Get the latest updates as we post them — right on your browser

. Last Updated: 07/27/2016

A Clash of Cultures Near the Kitai-Gorod Metro

APAdvocates for gay issues marching in May. Angry about the protest, Orthodox young people started patrolling a park.

They came, they said, to clean the park. Just after 7 p.m., a dozen or so Orthodox Christian youths gathered for several weeks this summer around a monument in the Ilinskiye Vorota park, roping off its perimeter and evicting those chatting and drinking beer on its steps.

The youths, who call themselves the Georgiyevtsy after St. George, the patron saint of Moscow, were patrolling the area near the Kitai-Gorod metro station in an attempt, they say, to expel the gay men who cruise the area to meet friends and look for sex.

"They are gathering around a holy place, and engaging in very shocking activities, kissing, and not only," said Diana Romanovskaya, a 19-year-old organizer of the patrol, who said she and others were inspired after advocates for gay issues attempted a demonstration in Moscow in May.

The patrol around the monument to soldiers killed in the 19th-century Russo-Turkish War, which also serves as an Orthodox chapel,also attracted members of various nationalist groups, who have melded the anti-gay demonstration with their own battle against migrants from the Caucasus, who, they claim, similarly threaten Russia's traditions and culture.

The situation became so fraught that riot police have now begun to patrol the park to keep out antagonists from both sides. They acted after a particularly nasty brawl one night in June involving about 100 people left one Armenian teenager with stab wounds. The police made more than 40 arrests. The Russian media said skinheads joined in the fracas.

The tense confrontation suggests a parallel with the violence directed at ethnic minorities in Russia.

Igor Kon, a sociologist specializing in homosexuality, suggested in a recent article published on his web site,, that anti-gay attitudes belie a broader distrust of society's marginal groups.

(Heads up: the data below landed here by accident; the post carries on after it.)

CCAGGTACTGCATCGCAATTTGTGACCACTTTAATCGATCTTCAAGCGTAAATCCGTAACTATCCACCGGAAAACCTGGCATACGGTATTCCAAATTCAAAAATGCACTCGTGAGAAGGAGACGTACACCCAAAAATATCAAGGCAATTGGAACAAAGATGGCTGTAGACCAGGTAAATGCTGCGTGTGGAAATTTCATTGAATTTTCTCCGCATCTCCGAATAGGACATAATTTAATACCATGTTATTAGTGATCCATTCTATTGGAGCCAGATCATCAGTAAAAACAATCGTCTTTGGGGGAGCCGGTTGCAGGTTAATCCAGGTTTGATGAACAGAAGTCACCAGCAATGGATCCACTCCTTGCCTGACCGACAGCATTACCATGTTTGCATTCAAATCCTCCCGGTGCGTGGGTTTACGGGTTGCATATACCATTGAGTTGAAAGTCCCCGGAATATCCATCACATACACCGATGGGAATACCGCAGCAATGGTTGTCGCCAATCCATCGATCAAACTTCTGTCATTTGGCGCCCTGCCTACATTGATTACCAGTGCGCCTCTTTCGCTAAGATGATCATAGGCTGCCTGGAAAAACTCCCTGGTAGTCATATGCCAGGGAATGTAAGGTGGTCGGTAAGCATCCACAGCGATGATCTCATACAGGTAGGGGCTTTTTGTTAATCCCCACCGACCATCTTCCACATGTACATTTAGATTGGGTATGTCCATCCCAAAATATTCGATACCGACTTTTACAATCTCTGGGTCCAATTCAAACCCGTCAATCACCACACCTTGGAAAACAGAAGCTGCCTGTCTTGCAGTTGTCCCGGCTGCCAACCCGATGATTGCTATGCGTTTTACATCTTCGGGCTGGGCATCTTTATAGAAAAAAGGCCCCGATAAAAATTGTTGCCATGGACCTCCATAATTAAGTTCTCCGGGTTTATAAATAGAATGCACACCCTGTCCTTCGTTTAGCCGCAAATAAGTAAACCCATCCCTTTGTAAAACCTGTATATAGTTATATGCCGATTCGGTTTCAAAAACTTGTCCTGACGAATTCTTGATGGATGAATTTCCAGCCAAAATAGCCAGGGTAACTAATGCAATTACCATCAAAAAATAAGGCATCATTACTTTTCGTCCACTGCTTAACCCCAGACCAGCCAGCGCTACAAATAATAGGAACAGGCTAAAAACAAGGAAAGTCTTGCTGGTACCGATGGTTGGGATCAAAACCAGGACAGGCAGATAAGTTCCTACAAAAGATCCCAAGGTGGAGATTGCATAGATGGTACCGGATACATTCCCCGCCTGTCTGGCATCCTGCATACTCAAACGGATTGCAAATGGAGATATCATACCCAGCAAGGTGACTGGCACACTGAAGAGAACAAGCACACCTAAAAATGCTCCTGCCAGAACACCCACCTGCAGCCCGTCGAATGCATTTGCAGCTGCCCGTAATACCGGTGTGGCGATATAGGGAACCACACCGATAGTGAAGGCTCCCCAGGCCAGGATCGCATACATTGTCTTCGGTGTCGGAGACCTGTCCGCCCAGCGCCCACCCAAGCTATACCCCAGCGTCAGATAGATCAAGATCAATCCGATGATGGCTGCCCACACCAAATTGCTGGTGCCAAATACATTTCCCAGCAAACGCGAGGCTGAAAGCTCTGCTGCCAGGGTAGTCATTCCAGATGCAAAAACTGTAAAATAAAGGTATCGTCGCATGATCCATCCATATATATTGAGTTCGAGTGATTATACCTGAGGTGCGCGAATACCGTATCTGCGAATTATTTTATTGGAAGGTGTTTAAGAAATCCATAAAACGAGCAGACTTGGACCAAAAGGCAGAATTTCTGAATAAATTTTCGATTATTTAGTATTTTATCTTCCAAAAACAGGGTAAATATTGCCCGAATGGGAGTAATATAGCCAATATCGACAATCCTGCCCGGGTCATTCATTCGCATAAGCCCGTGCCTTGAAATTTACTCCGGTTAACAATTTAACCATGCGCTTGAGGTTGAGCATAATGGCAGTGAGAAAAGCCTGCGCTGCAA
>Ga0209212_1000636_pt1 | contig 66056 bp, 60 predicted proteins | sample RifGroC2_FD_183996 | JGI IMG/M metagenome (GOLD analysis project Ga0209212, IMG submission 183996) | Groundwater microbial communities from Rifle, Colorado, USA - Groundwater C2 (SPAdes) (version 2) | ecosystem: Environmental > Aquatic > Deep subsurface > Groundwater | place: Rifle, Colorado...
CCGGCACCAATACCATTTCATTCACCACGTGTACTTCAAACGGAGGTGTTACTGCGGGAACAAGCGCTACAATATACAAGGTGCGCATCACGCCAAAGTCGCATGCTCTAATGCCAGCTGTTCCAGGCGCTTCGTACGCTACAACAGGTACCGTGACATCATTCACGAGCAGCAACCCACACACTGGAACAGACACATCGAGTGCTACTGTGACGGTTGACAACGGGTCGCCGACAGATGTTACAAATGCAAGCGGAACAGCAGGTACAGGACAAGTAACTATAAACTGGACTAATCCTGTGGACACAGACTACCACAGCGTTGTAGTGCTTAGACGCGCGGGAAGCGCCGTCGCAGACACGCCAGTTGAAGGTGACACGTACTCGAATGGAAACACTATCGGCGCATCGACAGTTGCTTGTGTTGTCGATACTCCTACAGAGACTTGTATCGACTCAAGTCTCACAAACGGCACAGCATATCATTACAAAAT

"Homophobia is just a litmus test," Kon said in a telephone interview. He said events like the attempted gay demonstration in May served as "a pretext for the mobilization of ultranationalist forces."

Luzhkov banned the May protest, referring to such events as "satanic acts." The protest's organizers -- a coalition of Russians and Europeans -- were quickly detained when they gathered in front of City Hall on May 27 to demand permission for a public demonstration. That same day, the Georgiyevtsy held a counterprotest at the monument, called "For Genuine Love." They condemned what they called homosexual propaganda, and announced plans to begin their patrols of the park.

Starting June 12, they gathered every evening at the monument with a small, but growing contingent of nationalists, politicians and other sympathizers to assert that Russia is unwilling to embrace the rights of sexual minorities.

Referring to the failed demonstration, Romanovskaya said: "If we allow such events in Moscow, we will show everyone that we will become just like the rest of Europe. Our country is special. We have cultural values."

One night early in the patrol, before the police essentially closed down the park, two young gay men sat on a wall at the perimeter of the square, watching as the protesters cleaned empty bottles and other trash from around the chapel.

One, Yury Dyomin, said he would resist any pressure to leave the park.

"We have friends here," he said. "Even if they're gay, it doesn't mean they should be kicked out."

To the patrol's supporters, the gay men who frequent the park are the aggressors.

"The sexual minorities have occupied territory," said Larisa Pavlova, a member of a local parents' association.

She suggested that the area around the monument had become a site not only for gay cruising, but also for prostitution and drug dealing.

"The place where our kids used to stroll is now home to all kinds of vulgar acts," she said.

The Orthodox youth group has disavowed using force to remove gay men from the park, and claims to be the victim of several violent attacks near the monument. In one incident, someone fired on the patrol group with an air gun, hitting a person in the neck, several witnesses said.

Though the police refused to comment, several members of the patrol accused gay people of organizing an intimidation campaign.

While the protests lasted, more outspoken groups set up an unofficial protection service for the Georgiyevtsy, and on most nights, young men with shaved heads and army boots outnumbered the patrol's founders. As their movement grew, so did the specter of more violence, which caused the police to intervene.

The readiness to contest the park was typified by one of the Orthodox youths who took up the cause. Simon Gruzinsky, dressed in black with an orange beard, said he came to recapture the square for what he called normal Russians.

"There's a great summer feel to the place," he said, smiling. "You could say we're preparing for battle."